senora (at your feet, lady), I heard
him say as he passed. 'Bese usted los
manos; senor' (my hands for vour
kisses, sir), replied she, with a bow
which would have become a Duchess."
No Shamming' There. ,
Bagley I understand your wife is
sick? - " . , . , .: ,.
Bailey Yes, she hasn't spoken a
word for three days.
Bagley By gracious! ' She must be
a pretty sick woman! Epoch.
THE "ARIZONA KICKER." """i
How Its Town Is Booming The Ed
itors AnnexA Jealous Contem
porary, The last Issue of the Arizona KIckef
contained the following :
Explanatory: The absence of our
society column for the last three issues
seems to call for an explanation. The
trouble was jealousy among the bon
ton. If we happened to make a five
line announcement that Mrs. CoL
Dash expected her brother-in-law di
rect from the California penitentiary
on a certain date and only a four-Une
item to the effect that Mrs. Judge De
boto imported her bustle direct from
Zanzibar, there was an ill feeling which
stirred up the entire community.
w e Jioom. While the towns about
U3 have been bragging of their pro
gress we have kept quiet and got in
our work without kicking uo anv
cloud of dust. Brag is alright in its
way, but we don't propose to come out
with a double-leaded, scare-head, arti
cle every time & citizen hangs a new
front gate. Booms are good enough
in their way, but there must be merit
behind them. With no disposition to
claim th!B as the only growing town in
Arizona, and with no desire to kill the
growth of rival towns, we humbly call
attention to the fact that since Jan. 1
fourteen new saloons, three poker
rooms, and four retail tobacco 6tores
have been opened in the place, and at
the present moment eignteea men are
engaged in building a jail capable of
accommodating thirty prisoners. We
have done all this without any brag or
bluster, and we propose to keep right
on in the same quiet fashion, leaving
tho ontside world to judge for itself as
to where it shall seek new homes and
invest its capital.
It Pays. Several months ago we es
tablished a grocery and feed store in
connection with the Kicker. The
effete dailies of the metropolis predict
ed a dismal failure, but the result
shows that they were mistaken. We
figured that this other business would
be just what was needed to distract our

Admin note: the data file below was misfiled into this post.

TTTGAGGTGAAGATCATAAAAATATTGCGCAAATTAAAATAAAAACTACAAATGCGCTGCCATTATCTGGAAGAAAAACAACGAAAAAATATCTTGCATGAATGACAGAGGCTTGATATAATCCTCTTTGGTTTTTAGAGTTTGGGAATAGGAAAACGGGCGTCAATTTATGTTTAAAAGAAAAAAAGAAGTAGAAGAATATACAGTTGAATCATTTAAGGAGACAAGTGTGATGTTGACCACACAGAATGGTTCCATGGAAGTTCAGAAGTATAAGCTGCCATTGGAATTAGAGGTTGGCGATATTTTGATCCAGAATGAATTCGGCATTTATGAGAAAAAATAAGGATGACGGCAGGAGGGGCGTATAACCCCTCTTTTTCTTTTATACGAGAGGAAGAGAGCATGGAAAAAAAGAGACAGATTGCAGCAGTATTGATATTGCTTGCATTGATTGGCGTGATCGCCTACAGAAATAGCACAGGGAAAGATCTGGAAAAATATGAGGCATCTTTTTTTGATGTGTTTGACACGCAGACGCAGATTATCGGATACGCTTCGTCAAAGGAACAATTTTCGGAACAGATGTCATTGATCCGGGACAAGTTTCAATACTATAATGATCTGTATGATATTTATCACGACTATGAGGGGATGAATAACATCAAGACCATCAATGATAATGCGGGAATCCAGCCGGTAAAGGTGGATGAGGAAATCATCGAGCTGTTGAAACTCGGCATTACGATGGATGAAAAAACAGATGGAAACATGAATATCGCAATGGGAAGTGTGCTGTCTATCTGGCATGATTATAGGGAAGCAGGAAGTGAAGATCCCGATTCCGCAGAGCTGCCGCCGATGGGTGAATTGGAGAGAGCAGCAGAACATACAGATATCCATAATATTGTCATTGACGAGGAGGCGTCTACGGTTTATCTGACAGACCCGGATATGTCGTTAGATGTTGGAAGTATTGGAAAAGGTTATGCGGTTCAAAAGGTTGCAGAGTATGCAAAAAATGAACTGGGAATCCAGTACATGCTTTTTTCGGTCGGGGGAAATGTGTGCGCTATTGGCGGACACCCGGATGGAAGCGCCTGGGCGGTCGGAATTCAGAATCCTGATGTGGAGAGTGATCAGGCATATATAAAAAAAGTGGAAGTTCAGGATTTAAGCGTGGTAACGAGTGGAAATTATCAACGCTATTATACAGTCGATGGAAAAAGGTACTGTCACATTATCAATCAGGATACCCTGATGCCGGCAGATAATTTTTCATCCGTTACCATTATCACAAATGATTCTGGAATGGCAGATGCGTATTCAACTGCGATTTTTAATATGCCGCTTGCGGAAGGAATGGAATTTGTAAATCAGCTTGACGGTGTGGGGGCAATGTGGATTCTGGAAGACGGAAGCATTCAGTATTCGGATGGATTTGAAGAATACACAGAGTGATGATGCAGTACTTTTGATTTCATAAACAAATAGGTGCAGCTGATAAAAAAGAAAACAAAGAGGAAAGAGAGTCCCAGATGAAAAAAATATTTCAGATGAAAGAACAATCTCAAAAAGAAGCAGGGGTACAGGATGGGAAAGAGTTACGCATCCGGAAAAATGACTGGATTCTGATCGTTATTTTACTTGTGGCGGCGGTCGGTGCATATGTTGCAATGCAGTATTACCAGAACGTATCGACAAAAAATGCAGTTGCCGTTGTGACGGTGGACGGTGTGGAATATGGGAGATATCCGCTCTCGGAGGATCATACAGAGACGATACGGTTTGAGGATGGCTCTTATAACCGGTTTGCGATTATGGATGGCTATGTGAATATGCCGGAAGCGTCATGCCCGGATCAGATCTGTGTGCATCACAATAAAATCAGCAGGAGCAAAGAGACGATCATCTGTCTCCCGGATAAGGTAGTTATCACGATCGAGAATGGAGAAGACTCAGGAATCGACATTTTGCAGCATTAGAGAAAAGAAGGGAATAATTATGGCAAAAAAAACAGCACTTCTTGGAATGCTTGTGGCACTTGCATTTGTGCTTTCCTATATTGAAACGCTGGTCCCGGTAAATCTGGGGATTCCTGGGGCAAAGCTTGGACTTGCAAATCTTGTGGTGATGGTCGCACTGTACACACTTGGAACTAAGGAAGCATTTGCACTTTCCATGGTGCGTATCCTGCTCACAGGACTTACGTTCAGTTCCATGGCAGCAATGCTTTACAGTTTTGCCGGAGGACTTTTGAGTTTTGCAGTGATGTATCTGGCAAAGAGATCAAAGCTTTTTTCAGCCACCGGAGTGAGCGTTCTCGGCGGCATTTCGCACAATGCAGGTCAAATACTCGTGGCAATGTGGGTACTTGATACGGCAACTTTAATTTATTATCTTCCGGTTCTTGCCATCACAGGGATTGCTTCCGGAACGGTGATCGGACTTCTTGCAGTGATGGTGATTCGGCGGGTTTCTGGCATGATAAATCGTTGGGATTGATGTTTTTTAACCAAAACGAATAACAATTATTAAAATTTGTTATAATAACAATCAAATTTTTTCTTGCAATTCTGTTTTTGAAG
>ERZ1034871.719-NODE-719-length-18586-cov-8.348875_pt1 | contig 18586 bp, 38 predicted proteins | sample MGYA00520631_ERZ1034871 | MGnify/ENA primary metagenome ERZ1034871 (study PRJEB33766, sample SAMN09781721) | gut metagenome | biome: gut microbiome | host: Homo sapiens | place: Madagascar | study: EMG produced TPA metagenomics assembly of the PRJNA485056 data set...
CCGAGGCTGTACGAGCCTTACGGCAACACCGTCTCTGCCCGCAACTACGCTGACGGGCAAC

minds from the harassing thoughts of
editorially nunning this country, and
that we would be all the better and
brighter for being occasionally inter
111 1 1 m.
rupteu in our literary laoors. xne re
sult has justified our predictions and
more. We were never in as good men
tal condition as now, while our sales
have kept increasing week by week
until we have been compelled to hire a
clerk to assist us. Ihe editorial en
titled "Advice to the President" was
written with more than a dozen inter
ruptions to measure corn, draw mo
lasses, and sell clothes-pins, and yet
we will put it against anything which
ever originated from the pen of the
stuck-up and exclusive New York edi
Our Jealous Contemporary. The
dyspeptic old excrescence who claims
to edit the milk-and-mush publication
at the corner of Catfish alley is jealous
of our advertising patronage, in a
labored article this week in his poorly
printed old apology he says we prac
ticed bulldozing to bring advertising.
What a liar! The Kicker practice
bulldozing! The idea is laughable,
and if he was worth minding we should
walk down to his shanty and choke
the assertion down his brazen throat
There used to be several firms here
which didn't believe in advertising.
We couldn't make 'em believe in it
until we went at it and found out that
they were composed of gentlemen: who
had skipped from the east for barn
burning, horse-stealing; bigamy, em-
beazlement, etc. Then we wrestled
with 'em and they came to see that the
life of trade was in using printers ink.
We simply convinced not bulldozed.
The efforts of our knock-kneed oon
temporary to smirch the fair fame of
the Kicker will simply call forth smil?
of pity. Detroit tree Press.
Old But Good Ones.
An old joke is as good as a new one
to a person who never heard it. More
over, a good joke is worth repeating.
even if it is old. Our readers may
recognize some of the 4 following as old
What is the difference between a fog
and a fallen star? One's mist on earth
and the other is missed in heaven.
Why is a man called honorable who
is upstairs beating his wirer lie 13
above doing a 'mean act.
What are the greatest6tronomers?
The stars, because they have studded
the heavens for ages.
What is better than God. worse than
thedevil, the dead eat it, and if the
living eat it, they would die? Nothing.
What is thieving in the outskirts?
Picking ladies' pockets.
In what place did the cock crow
when all the world heard him?" In
When does the rain become too fa
miliar to a lady? When it begins to
pat her (patter) on the back.
W hy may carpenters reasonably be
lieve their i3 no such thing as stone?
Because they never saw it.
Who are the best men sent to war?
Lawyers, because their charges are so
grea no one can stand them.
Why is featan always a gentleman."
Because being the imp of darkness, he
can never be imp-o -light.
If a church be on fare, why has the
organ the smallest chance of escape?
Because the engine cannot play on it.
Why are the makers of the Arm
strong guns the greatest thieves in her
majesty's service? Because they rifle
all the guns, forge the materials, and
steel all the gun breeches.
Why was Goliah surprised when he
was struck by a stone? Because such
a thing never entered his head before.
What color is a field of grass when
covered with snow? Invisible screen.
If vou had to swallow a man, what
kind would you prefer? A little Lon
Why is a solar eclipse like a mother
whipping her boy." .Because it is a